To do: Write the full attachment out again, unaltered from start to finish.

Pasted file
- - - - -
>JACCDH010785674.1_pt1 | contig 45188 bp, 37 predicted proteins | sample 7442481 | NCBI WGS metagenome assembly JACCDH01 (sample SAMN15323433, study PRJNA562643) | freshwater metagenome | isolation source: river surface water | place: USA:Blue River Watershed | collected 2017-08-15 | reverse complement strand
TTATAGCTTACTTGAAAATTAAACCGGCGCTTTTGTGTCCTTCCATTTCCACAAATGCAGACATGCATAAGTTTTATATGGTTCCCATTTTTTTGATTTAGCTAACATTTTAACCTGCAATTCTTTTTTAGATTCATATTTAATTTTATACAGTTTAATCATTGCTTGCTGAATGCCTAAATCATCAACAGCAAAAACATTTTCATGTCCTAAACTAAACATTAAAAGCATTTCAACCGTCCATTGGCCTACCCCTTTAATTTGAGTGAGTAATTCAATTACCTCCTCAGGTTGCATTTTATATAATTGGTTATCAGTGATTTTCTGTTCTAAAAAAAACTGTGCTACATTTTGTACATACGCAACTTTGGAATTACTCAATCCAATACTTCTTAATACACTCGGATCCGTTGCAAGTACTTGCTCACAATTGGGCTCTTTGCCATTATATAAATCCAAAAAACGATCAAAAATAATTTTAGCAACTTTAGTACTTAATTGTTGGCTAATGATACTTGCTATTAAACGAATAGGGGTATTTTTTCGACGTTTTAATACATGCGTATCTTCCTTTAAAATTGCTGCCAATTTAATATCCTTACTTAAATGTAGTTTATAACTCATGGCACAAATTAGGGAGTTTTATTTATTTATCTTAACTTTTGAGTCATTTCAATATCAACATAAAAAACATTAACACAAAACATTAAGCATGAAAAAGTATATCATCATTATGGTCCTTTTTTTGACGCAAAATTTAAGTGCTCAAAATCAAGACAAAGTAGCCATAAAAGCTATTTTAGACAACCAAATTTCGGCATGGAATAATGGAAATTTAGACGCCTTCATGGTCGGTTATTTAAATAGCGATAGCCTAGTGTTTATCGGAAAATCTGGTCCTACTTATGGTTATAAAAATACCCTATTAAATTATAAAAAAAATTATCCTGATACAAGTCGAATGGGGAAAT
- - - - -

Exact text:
>JACCDH010785674.1_pt1 | contig 45188 bp, 37 predicted proteins | sample 7442481 | NCBI WGS metagenome assembly JACCDH01 (sample SAMN15323433, study PRJNA562643) | freshwater metagenome | isolation source: river surface water | place: USA:Blue River Watershed | collected 2017-08-15 | reverse complement strand
TTATAGCTTACTTGAAAATTAAACCGGCGCTTTTGTGTCCTTCCATTTCCACAAATGCAGACATGCATAAGTTTTATATGGTTCCCATTTTTTTGATTTAGCTAACATTTTAACCTGCAATTCTTTTTTAGATTCATATTTAATTTTATACAGTTTAATCATTGCTTGCTGAATGCCTAAATCATCAACAGCAAAAACATTTTCATGTCCTAAACTAAACATTAAAAGCATTTCAACCGTCCATTGGCCTACCCCTTTAATTTGAGTGAGTAATTCAATTACCTCCTCAGGTTGCATTTTATATAATTGGTTATCAGTGATTTTCTGTTCTAAAAAAAACTGTGCTACATTTTGTACATACGCAACTTTGGAATTACTCAATCCAATACTTCTTAATACACTCGGATCCGTTGCAAGTACTTGCTCACAATTGGGCTCTTTGCCATTATATAAATCCAAAAAACGATCAAAAATAATTTTAGCAACTTTAGTACTTAATTGTTGGCTAATGATACTTGCTATTAAACGAATAGGGGTATTTTTTCGACGTTTTAATACATGCGTATCTTCCTTTAAAATTGCTGCCAATTTAATATCCTTACTTAAATGTAGTTTATAACTCATGGCACAAATTAGGGAGTTTTATTTATTTATCTTAACTTTTGAGTCATTTCAATATCAACATAAAAAACATTAACACAAAACATTAAGCATGAAAAAGTATATCATCATTATGGTCCTTTTTTTGACGCAAAATTTAAGTGCTCAAAATCAAGACAAAGTAGCCATAAAAGCTATTTTAGACAACCAAATTTCGGCATGGAATAATGGAAATTTAGACGCCTTCATGGTCGGTTATTTAAATAGCGATAGCCTAGTGTTTATCGGAAAATCTGGTCCTACTTATGGTTATAAAAATACCCTATTAAATTATAAAAAAAATTATCCTGATACAAGTCGAATGGGGAAAT